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Navigating the CDC’s New Mask Guidelines at Your Gym

It is now safe for fully vaccinated people to “resume activities without wearing a mask or physically distancing” except where required by state and local laws, rules, and regulations and/or local business and workplace guidance.

On May 13, the U.S. Centers for Disease Control & Prevention (CDC) updated its guidance on masks and face coverings. In a reversal from guidelines released a few weeks prior, the new guidelines say it is now safe for fully vaccinated people to “resume activities without wearing a mask or physically distancing” except where required by state and local laws, rules, and regulations and/or local business and workplace guidance.

This article outlines key considerations as club operators navigate this new guidance.

1. State and local policies still have precedence

The CDC guidance, while important for informing policy, is not itself a change to any existing laws, rule, or regulations. Before considering any decisions about masks in your business, check state guidelines. Some states have already removed mask mandates broadly, while other states have set a timeline for doing so. For example, Massachusetts announced it will lift all restrictions on May 29. In some states, new laws are emerging limiting the ability of localities and government entities to enact mask requirements. In Texas, counties, cities, school districts, public health authorities, and government officials cannot require mask wearing.

IHRSA is tracking mask guidance by state and will continue to make updates as policies change.

However, this law does not apply to independent businesses. According to the CDC guidance, even if your state has removed or is removing mask mandates, businesses can still set policies requiring members to wear them some or all of the time.

2. It may be safe to remove masks—but are your members ready?

A key consideration for deciding whether to rollback mask requirements is going to be the comfort level and perspectives of your members and community. Mask compliance and opinions about masks vary widely across the country and within communities. Some people will undoubtedly be excited to remove masks, but many still feel fine wearing them and may even be more comfortable with their ongoing use for a little while longer.

As state regulations have eased, some clubs have begun making masks optional for vaccinated persons in response to the guidelines. For example, Saco Sport & Fitness opted to make masks optional indoors based on their state’s guidance, however in a newsletter to members they advised people to follow the CDC guidelines and encouraged unvaccinated members to continue mask-wearing. They also made a point to offer that staff would wear masks when interacting with a member if the member requests it. Rochester Athletic Club took a similar approach, setting a mask optional policy and encouraging members to be respectful of one another’s personal space and decisions regarding masks.

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Consider taking a quick poll of your members (this can be done using private Facebook groups or free survey software) to assess where they are in terms of readiness. This may be especially relevant for health clubs with family or children’s programming, given that children under 12 are still not eligible for any vaccines.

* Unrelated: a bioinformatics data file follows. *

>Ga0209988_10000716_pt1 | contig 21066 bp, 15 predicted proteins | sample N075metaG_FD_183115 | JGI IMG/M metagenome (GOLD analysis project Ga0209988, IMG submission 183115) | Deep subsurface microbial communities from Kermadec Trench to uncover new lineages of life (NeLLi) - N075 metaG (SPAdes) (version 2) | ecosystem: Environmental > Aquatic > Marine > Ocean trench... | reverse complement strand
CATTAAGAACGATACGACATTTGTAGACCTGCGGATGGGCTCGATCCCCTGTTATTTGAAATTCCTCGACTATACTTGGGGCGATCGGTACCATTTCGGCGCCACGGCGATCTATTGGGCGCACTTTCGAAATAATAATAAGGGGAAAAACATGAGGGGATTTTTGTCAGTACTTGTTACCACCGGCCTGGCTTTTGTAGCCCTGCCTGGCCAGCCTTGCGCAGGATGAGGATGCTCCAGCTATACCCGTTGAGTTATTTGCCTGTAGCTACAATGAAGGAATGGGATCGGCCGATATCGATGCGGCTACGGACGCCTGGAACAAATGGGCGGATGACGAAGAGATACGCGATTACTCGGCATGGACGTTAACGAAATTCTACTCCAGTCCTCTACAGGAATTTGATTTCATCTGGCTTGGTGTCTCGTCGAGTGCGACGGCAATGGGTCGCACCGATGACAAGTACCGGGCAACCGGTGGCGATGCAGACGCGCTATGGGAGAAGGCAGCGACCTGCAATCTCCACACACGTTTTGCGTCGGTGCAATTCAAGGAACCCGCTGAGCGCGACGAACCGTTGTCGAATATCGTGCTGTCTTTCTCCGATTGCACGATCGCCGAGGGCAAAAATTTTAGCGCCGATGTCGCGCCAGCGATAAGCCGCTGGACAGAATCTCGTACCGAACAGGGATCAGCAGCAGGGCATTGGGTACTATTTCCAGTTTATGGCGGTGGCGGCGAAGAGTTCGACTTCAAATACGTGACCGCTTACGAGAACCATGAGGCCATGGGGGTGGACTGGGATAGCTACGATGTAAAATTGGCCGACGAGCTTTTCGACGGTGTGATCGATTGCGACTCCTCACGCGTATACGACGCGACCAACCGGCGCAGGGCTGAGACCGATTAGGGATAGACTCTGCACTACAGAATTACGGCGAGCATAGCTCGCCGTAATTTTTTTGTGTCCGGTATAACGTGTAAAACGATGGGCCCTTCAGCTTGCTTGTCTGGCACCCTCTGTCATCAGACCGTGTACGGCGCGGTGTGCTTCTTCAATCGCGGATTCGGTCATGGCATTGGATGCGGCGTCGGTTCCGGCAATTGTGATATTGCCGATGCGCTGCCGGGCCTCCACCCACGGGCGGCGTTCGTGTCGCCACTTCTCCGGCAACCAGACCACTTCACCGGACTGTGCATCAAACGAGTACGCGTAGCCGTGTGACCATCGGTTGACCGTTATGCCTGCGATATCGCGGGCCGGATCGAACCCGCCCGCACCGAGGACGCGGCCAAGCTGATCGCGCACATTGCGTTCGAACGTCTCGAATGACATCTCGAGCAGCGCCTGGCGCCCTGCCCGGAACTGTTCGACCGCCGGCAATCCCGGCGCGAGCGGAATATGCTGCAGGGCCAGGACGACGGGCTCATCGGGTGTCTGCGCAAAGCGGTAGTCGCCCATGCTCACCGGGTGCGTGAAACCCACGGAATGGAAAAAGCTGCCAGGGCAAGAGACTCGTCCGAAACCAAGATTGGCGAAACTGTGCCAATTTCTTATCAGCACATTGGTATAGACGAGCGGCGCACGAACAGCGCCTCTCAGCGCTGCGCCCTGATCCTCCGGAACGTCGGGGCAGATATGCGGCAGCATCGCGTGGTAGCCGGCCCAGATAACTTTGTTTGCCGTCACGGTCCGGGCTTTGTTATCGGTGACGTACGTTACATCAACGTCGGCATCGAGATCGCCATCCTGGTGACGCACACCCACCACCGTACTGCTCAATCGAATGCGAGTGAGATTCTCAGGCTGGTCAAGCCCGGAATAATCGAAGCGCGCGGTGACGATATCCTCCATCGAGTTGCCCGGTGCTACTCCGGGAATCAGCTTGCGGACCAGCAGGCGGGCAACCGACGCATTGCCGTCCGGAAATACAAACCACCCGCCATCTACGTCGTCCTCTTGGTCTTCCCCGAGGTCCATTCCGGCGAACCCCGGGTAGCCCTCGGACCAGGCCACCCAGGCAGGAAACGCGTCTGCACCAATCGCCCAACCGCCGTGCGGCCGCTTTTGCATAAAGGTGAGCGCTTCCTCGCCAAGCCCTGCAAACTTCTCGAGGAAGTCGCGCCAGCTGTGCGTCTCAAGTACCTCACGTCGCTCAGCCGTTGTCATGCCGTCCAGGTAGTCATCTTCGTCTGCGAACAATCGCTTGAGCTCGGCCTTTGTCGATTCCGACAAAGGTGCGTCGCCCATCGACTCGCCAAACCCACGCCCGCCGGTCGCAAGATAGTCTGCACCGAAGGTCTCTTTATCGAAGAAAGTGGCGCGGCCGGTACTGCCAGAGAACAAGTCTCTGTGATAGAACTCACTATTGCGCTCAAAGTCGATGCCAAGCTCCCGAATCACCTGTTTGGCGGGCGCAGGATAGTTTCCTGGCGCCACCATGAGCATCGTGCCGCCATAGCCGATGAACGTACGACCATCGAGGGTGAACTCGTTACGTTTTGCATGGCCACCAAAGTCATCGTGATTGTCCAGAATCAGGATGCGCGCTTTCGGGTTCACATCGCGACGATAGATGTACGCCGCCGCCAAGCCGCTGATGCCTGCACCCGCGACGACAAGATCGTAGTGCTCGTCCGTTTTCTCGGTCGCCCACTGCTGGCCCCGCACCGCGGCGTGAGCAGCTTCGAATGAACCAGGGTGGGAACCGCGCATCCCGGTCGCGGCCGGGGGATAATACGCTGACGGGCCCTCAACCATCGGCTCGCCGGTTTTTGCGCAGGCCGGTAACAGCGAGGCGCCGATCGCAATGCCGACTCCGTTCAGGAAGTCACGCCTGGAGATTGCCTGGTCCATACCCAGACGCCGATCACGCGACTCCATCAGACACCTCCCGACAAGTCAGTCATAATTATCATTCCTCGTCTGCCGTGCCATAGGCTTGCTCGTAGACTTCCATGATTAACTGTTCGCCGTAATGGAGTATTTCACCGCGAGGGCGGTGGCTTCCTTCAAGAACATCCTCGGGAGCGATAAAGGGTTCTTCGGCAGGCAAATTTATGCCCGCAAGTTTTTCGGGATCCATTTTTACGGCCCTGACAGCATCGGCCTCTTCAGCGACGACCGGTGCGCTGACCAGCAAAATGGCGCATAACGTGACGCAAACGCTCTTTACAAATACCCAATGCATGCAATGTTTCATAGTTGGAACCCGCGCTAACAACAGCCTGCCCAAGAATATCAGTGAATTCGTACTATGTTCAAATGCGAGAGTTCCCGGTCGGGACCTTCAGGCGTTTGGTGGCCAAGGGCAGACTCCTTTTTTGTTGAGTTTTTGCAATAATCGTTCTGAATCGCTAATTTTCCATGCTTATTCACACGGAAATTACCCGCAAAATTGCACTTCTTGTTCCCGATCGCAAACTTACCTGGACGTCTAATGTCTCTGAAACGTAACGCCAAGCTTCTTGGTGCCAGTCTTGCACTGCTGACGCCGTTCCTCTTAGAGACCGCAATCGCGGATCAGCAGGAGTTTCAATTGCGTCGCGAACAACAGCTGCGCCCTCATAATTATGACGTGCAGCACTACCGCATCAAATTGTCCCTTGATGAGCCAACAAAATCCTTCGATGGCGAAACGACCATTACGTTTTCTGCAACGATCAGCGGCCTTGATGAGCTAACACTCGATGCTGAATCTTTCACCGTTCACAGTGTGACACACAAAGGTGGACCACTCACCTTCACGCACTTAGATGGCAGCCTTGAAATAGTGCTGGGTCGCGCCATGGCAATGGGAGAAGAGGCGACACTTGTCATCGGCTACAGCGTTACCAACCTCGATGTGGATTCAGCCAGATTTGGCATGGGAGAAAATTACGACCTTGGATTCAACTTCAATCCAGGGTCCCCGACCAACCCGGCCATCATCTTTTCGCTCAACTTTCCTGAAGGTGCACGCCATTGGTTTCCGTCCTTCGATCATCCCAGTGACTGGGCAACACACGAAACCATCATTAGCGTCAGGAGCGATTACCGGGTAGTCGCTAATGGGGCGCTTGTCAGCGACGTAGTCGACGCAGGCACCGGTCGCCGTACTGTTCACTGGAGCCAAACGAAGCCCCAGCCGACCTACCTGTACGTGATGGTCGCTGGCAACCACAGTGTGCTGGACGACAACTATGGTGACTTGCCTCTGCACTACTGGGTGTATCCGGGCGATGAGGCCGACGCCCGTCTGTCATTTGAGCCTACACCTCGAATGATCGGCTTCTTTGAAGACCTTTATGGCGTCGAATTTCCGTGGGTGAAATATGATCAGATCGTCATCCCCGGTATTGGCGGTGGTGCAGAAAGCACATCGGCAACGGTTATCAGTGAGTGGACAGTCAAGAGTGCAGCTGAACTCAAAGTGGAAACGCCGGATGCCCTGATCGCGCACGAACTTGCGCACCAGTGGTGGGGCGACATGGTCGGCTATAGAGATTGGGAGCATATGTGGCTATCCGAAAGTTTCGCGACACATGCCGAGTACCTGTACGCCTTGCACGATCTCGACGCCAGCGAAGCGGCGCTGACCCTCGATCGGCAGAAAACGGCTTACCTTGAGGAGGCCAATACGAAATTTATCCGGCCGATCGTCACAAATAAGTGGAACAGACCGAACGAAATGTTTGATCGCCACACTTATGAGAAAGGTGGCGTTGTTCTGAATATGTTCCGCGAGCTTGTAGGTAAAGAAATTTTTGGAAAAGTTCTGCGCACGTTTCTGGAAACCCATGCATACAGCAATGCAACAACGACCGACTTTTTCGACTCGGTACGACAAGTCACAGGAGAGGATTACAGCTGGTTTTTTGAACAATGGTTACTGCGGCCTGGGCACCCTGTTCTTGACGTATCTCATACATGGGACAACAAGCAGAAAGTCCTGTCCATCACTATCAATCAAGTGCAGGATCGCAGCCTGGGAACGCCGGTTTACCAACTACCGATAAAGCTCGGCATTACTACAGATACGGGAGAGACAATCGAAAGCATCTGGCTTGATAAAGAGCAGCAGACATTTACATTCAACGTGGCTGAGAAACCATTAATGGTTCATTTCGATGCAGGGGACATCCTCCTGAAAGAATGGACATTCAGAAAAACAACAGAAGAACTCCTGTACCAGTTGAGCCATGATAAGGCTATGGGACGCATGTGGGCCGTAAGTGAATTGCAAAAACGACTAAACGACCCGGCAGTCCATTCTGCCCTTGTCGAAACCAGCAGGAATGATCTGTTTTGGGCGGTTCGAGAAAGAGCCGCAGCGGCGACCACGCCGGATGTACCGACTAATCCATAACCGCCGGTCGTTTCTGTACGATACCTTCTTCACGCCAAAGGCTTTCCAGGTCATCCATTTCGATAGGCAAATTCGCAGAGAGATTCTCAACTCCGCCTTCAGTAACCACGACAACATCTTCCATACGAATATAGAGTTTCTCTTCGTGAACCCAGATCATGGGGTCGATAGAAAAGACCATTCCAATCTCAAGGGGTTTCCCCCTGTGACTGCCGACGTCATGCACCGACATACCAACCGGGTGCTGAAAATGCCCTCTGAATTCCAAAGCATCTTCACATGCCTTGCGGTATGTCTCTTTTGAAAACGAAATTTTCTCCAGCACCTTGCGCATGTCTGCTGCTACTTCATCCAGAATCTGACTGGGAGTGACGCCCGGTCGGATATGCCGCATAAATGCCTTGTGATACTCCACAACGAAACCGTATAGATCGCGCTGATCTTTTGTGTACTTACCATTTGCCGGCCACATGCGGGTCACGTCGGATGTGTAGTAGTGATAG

3. How will you navigate proof of vaccination?

If clubs do decide to adhere to the CDC recommendations and allow vaccinated individuals—both staff and members—to go unmasked, they must consider how they will deal with proof of vaccination. There are three pathways here:

  1. Require proof of vaccination by asking to see a person’s vaccination card. However, some states have passed legislation banning vaccine passports, so operators should check their state and local laws before asking for documentation or proof of vaccine status. This could also open the club up to legal challenges in the future.

  2. Require a member to attest to their vaccination status at check in, on a form, or in the club’s app. The ability to do this may also depend on how state laws about vaccine passports are written, and may also be challenged in court later on.

  3. Rely on the honor system, asking non-vaccinated members to continue wearing their masks. Some clubs have also encouraged anyone who feels more comfortable wearing a mask to continue doing so if they choose.

It is important to note that it is not a HIPAA violation to ask if a staff person or member has been vaccinated.

4. What will you do about other safety protocols?

The new CDC guidance has put the spotlight on masks, but the guidance also says fully vaccinated people can also avoid physical distancing. In many places, requirements pertaining to other safety measures are also being rolled back.

As you navigate the new changes, consider these 5 Considerations for Rolling Back Your Gym’s COVID Protocols.

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Author avatar

Alexandra Black Larcom @ihrsagetactive

Alexandra Black Larcom, MPH, RD, LDN, is the Senior Manager of Health Promotion & Health Policy for IHRSA. She spends her days working on resources and projects that help IHRSA clubs offer effective health programs in their communities, and convincing lawmakers that policies promoting exercise are an excellent idea. Outside the office you'll most likely find Alex at the gym, running on the Charles River, or, in the fall, by a TV cheering on the Florida Gators.